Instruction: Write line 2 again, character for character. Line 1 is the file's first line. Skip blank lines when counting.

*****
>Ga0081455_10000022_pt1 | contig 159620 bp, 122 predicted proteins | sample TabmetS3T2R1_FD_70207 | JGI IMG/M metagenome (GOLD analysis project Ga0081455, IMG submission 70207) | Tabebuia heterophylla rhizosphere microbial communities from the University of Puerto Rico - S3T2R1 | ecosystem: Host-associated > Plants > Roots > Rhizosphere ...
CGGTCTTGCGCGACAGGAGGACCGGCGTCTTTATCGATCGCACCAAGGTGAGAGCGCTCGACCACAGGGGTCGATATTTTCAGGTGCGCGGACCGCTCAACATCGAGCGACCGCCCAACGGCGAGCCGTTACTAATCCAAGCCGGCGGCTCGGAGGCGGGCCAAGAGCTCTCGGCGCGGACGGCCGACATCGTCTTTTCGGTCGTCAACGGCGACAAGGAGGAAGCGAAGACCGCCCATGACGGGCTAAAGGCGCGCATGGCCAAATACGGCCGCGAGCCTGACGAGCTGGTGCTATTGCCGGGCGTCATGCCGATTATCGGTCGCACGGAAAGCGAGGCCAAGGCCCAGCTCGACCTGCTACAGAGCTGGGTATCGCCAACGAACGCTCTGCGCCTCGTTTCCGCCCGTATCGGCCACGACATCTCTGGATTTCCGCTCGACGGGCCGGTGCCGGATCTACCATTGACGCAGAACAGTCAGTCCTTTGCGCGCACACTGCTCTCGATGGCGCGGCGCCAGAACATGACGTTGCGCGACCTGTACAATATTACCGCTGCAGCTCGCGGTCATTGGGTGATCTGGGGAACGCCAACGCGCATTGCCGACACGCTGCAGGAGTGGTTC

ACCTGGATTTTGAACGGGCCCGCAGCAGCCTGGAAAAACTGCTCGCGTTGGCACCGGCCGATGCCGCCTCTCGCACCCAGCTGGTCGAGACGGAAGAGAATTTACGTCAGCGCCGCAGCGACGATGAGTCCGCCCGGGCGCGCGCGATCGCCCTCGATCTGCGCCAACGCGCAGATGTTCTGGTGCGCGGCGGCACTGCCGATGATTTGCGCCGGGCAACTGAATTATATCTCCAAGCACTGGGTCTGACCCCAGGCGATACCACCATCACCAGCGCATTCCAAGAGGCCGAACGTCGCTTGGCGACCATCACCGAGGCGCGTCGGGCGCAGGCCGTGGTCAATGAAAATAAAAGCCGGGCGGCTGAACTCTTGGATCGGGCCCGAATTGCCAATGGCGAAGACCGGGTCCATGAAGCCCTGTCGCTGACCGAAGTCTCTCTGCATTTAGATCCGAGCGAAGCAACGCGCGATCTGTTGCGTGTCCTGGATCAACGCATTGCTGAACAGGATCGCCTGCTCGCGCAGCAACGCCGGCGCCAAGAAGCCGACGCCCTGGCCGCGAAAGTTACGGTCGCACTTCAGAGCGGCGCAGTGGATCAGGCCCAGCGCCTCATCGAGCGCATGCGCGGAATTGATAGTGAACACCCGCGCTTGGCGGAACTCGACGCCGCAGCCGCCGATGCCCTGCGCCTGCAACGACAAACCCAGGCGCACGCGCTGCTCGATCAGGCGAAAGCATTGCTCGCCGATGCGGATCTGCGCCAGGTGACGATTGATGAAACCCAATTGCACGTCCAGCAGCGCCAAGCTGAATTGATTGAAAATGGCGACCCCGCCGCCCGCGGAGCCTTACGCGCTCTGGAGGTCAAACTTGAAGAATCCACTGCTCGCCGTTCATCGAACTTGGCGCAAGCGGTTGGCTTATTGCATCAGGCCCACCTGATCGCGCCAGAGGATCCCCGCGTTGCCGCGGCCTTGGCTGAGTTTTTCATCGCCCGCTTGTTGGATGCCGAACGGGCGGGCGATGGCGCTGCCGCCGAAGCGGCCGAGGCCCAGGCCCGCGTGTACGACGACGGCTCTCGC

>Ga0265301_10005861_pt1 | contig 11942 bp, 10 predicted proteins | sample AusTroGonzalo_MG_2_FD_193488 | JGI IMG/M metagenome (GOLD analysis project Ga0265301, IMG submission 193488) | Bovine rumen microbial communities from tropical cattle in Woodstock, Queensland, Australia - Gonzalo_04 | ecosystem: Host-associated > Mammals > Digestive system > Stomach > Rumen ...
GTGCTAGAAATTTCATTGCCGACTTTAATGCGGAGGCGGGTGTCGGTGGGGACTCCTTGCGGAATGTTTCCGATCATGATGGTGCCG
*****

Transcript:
CGGTCTTGCGCGACAGGAGGACCGGCGTCTTTATCGATCGCACCAAGGTGAGAGCGCTCGACCACAGGGGTCGATATTTTCAGGTGCGCGGACCGCTCAACATCGAGCGACCGCCCAACGGCGAGCCGTTACTAATCCAAGCCGGCGGCTCGGAGGCGGGCCAAGAGCTCTCGGCGCGGACGGCCGACATCGTCTTTTCGGTCGTCAACGGCGACAAGGAGGAAGCGAAGACCGCCCATGACGGGCTAAAGGCGCGCATGGCCAAATACGGCCGCGAGCCTGACGAGCTGGTGCTATTGCCGGGCGTCATGCCGATTATCGGTCGCACGGAAAGCGAGGCCAAGGCCCAGCTCGACCTGCTACAGAGCTGGGTATCGCCAACGAACGCTCTGCGCCTCGTTTCCGCCCGTATCGGCCACGACATCTCTGGATTTCCGCTCGACGGGCCGGTGCCGGATCTACCATTGACGCAGAACAGTCAGTCCTTTGCGCGCACACTGCTCTCGATGGCGCGGCGCCAGAACATGACGTTGCGCGACCTGTACAATATTACCGCTGCAGCTCGCGGTCATTGGGTGATCTGGGGAACGCCAACGCGCATTGCCGACACGCTGCAGGAGTGGTTC